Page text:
The Royal Air Force was hardly in any better position. Many of its aircraft designs had been obsolete even before they went into production. Its most modern fighter aircraft was a bi-plane that other countries bombers could outpace. Its “strategic bombers” were hopelessly outdated, without the range to hit anything except countries that could only be considered allies. Most seriously of all, it lacked anything like the numbers of pilots, crews and ground staff to sustain anything other than light wastage in a conflict lasting weeks, let alone years.
Of the services, perhaps the Navy was the most well off, but perhaps because it had to be. Britain was an island, and in order to protect itself, and its burgeoning Empire, it had to maintain a strong navy. But this picture of strength, the largest navy in the world, was largely an illusion. To begin with, it had no modern aircraft carriers, and some of those it did have had been conversions from vessels laid down as battlecruisers. In a world where most recognised the coming importance of airpower at sea, this was calamitous.
Its battleships, with the exception of the Nelson class, all dated to the Great War. They lacked modern gunnery systems, any realistic kind of anti-aircraft defence, and above all were hopelessly outclassed in speed by modern warships. The same was true of its battlecruisers, even if HMS Hood was respected the world over.
5. HMS Warspite entering Malta during the late 30's
All of its heavy cruisers and almost all of its light cruisers were of Great War or early 1920’s vintage, and some had been refitted no less than 5 times. All suffered the same fault of having been designed before airpower had been considered a viable threat at sea, and hence had little in the way of practical air defence. They were slow compared to modern German or Italian vessels, required more crew and used more fuel.
The destroyer situation was even worse. This type of vessel was becoming even more supremely important in naval warfare, yet two thirds of British destroyers were obsolete by modern standards. Many had no anti-aircraft defence at all, and considering the threat of Germany’s much talked about submarine building programme, had not advanced in ASW since 1917. There were slow, lacked range, and many were daily out of service due to breakdowns. Added to the fact that Britain’s own submarine force was also small and neglected, it was a pretty grim picture overall.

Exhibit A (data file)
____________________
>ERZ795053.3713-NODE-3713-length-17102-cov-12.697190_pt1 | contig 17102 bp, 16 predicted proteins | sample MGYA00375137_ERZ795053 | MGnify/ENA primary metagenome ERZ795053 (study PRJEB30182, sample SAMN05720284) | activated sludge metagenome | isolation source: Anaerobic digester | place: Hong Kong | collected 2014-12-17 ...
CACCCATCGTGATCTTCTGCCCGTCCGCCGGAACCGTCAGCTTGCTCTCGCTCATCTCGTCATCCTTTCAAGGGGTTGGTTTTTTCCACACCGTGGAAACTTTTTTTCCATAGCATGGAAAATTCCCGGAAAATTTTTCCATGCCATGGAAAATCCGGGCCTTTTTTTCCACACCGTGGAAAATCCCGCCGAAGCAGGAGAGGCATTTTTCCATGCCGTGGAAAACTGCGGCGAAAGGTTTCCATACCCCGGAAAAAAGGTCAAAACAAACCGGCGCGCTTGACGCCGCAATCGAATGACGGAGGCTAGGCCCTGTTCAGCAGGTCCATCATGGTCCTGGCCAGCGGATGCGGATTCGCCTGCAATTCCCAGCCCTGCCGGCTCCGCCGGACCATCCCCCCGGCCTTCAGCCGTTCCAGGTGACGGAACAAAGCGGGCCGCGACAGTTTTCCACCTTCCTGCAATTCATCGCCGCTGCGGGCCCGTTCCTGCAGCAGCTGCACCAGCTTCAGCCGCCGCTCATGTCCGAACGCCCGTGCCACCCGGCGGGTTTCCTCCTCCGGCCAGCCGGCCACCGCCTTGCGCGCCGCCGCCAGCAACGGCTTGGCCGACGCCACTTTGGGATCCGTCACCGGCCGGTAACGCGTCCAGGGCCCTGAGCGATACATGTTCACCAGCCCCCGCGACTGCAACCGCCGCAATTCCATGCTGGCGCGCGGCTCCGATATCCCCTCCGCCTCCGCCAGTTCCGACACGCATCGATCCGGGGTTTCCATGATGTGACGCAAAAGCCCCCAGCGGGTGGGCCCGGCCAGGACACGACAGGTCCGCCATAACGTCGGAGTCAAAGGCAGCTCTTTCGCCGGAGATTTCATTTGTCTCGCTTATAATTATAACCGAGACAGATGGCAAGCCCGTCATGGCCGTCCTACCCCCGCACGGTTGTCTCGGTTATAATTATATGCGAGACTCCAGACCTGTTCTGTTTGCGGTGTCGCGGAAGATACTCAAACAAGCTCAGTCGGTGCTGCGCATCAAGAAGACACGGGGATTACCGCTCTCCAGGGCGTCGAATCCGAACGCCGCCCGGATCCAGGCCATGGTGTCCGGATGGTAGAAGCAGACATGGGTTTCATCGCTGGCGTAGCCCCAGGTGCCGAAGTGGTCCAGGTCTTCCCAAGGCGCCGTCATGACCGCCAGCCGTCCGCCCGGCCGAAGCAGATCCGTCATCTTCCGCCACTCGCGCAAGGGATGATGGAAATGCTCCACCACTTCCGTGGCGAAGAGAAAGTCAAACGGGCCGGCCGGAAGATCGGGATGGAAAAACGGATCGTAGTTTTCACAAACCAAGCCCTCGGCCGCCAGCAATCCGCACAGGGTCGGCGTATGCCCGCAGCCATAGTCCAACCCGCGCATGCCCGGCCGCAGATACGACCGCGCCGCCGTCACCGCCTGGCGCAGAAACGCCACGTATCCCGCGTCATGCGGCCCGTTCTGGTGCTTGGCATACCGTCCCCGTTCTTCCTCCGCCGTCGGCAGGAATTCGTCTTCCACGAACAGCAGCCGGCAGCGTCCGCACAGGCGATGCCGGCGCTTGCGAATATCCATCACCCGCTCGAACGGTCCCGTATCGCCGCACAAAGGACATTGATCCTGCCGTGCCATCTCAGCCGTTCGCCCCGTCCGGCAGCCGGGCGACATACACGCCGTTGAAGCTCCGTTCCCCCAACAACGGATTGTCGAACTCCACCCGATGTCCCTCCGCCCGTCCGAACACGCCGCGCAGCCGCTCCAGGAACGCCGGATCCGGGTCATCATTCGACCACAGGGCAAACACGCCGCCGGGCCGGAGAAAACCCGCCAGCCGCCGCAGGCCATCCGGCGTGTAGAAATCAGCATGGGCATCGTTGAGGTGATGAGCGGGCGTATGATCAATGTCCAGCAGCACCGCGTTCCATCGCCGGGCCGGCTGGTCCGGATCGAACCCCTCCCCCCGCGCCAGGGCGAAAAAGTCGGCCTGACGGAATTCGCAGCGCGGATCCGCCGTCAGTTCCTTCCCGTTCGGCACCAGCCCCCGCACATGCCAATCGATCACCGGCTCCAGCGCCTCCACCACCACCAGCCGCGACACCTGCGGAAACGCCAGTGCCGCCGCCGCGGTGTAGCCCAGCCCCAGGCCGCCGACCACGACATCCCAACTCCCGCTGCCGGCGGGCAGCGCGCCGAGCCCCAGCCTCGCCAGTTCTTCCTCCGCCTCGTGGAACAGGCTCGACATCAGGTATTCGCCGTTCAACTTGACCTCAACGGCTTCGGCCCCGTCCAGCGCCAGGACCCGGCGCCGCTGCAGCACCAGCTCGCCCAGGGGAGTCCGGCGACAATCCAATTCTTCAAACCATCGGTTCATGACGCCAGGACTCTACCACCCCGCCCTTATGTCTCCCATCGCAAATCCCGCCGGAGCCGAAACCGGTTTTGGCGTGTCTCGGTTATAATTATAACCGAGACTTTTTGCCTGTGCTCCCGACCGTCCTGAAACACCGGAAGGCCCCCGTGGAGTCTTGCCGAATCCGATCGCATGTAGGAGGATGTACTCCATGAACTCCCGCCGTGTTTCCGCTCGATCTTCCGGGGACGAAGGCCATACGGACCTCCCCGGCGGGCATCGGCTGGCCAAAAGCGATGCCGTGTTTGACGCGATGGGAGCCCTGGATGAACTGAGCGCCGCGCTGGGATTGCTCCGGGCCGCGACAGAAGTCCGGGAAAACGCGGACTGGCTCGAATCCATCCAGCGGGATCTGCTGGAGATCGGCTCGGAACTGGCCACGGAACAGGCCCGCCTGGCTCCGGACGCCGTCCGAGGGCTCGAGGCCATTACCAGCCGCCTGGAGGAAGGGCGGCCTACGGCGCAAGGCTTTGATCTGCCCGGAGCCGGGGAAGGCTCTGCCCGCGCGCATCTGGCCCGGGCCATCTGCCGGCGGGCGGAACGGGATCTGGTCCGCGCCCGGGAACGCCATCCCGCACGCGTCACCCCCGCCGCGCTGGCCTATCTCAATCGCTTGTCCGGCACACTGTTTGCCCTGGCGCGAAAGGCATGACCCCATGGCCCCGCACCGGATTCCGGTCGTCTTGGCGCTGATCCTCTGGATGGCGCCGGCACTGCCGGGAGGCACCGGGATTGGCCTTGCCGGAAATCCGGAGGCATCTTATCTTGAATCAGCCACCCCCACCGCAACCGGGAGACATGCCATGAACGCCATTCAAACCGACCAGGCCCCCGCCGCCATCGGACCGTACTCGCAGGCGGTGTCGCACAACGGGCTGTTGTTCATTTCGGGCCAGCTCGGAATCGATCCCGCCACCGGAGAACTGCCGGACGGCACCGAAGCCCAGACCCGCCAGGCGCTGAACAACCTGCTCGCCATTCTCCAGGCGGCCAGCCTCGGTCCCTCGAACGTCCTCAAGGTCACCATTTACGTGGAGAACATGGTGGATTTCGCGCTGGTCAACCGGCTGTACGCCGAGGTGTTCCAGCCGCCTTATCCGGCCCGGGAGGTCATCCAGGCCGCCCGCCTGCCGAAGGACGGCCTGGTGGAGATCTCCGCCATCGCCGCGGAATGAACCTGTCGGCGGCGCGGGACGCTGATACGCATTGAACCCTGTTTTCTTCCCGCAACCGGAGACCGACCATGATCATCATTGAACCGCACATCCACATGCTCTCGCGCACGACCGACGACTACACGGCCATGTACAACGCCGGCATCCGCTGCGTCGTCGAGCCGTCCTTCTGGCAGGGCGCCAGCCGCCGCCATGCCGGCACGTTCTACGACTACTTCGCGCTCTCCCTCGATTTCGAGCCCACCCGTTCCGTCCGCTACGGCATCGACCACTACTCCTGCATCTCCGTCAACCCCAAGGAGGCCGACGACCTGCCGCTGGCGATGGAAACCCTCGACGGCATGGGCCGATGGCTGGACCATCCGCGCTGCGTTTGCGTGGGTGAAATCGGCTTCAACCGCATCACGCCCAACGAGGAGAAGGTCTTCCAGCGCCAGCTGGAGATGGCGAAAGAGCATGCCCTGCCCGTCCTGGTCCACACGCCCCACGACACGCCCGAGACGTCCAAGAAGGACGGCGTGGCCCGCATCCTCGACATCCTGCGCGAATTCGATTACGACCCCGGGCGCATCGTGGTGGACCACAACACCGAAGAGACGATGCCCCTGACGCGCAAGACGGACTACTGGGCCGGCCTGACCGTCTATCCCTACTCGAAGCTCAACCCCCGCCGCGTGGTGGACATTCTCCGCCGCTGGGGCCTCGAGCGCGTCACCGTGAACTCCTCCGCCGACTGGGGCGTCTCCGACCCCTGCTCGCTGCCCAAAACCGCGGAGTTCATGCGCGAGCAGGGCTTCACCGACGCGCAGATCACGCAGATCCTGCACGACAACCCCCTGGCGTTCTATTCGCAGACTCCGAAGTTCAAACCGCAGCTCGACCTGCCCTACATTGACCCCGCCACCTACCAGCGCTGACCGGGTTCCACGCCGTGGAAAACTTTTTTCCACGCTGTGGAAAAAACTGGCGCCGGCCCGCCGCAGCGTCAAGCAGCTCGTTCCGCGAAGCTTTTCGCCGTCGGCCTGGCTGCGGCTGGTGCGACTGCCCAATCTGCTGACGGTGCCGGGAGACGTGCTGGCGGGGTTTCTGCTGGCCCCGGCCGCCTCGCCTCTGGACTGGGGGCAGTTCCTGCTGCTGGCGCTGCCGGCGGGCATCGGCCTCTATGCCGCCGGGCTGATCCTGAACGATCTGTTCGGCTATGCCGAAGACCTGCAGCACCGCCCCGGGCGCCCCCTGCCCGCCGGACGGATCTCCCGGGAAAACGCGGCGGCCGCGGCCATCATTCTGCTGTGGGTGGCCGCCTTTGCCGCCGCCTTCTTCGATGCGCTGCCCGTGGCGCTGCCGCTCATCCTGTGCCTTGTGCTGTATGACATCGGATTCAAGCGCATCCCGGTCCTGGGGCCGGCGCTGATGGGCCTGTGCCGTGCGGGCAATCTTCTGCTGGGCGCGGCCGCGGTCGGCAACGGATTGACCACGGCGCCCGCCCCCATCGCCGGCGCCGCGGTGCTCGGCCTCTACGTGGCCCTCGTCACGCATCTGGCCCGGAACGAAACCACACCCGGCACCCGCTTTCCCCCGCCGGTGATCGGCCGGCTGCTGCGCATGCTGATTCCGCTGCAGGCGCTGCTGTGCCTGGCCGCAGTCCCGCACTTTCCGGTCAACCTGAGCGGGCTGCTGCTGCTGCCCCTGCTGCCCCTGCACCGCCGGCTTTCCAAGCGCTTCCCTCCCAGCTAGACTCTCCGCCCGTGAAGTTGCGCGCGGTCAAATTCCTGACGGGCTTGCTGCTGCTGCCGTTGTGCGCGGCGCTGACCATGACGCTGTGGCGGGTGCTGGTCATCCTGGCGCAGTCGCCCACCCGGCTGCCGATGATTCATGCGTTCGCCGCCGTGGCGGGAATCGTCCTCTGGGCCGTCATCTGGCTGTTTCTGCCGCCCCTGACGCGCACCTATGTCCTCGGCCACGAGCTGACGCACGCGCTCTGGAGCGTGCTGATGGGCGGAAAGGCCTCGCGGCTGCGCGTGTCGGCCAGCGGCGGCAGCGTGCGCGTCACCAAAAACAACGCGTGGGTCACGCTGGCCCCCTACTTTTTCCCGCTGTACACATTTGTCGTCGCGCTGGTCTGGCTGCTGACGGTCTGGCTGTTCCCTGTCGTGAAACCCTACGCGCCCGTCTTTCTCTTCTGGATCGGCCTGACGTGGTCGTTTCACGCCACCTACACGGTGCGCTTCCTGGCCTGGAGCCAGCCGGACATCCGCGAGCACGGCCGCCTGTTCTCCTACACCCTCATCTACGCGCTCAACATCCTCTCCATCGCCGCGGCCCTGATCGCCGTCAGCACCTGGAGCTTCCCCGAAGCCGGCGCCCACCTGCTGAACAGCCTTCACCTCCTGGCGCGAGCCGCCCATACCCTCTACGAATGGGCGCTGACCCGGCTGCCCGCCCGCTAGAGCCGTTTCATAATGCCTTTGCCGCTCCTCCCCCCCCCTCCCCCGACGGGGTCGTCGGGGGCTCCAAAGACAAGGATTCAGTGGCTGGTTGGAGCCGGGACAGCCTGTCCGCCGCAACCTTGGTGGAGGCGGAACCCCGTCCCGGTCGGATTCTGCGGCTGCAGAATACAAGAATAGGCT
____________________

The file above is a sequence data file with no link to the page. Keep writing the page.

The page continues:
But Massingbred was a great believer in finishing on a high note. While Britain’s armed forces had been neglected, her Schools, Universities and learning institution’s had not, and she still lead the way in very many technologies. Added to this was the fact that the quality of Britain’s soldiers, sailors and airmen was among the best in the world, and her strategic position that controlled Western Europe was still very strong. All they had to do now was to persuade those who employed them that to harness these things together with greater investment in technology needed to be done now. For if war did come in the next few years as many believed it now would, Britain would be unable to fight it.
There was rapturous applause and much calling of “Here here”, followed by charging of glasses before the guests went on to discuss the minutiae of the day’s events, but the tone of the meeting had been set. There were to be no more heads in the sand.
23rd July 1936
The cabinet had met no less than 3 times already during 1936 to consider the issue of defence spending, but Stanley Baldwin’s government appeared to be wallowing in a quagmire of claims and counter claims as to the relative strengths of the British Armed Forces. As long ago as 1934, a plan to increase the size of the RAF by 40 squadrons over the following 5 years had been approved, but by anybodies standard, nothing appeared to be happening. Straight after the January meeting of the IGS, the Air Minister went on record saying that Britain would be ahead of German aircraft production for the next 3 years. Hardly had the echo of this statement died away when in May, the newspapers were reporting that Britain would need to produce 3800 aircraft within only 2 years, twice the current estimate, in order to keep up with Germany. No wonder everyone was confused, not least the RAF who continually pointed out that all this talk had produced no new aircraft at all yet in 2 years.
It was the same with the Royal Navy. The previous 2 years had been ones of talking and little in the way of action. In fact, the only real achievement was based not on Britain building ships, but in both Britain and Germany not building them, contained in the Anglo-German Naval agreement that had been signed the previous month. Back in February, following the IGS meeting, the Government had approved a report calling for the Royal Navy to be expanded and the Army to be re-equipped, yet no agreement on designs, requirements or timescales had yet been reached, yet alone orders placed. It was all becoming rather messy.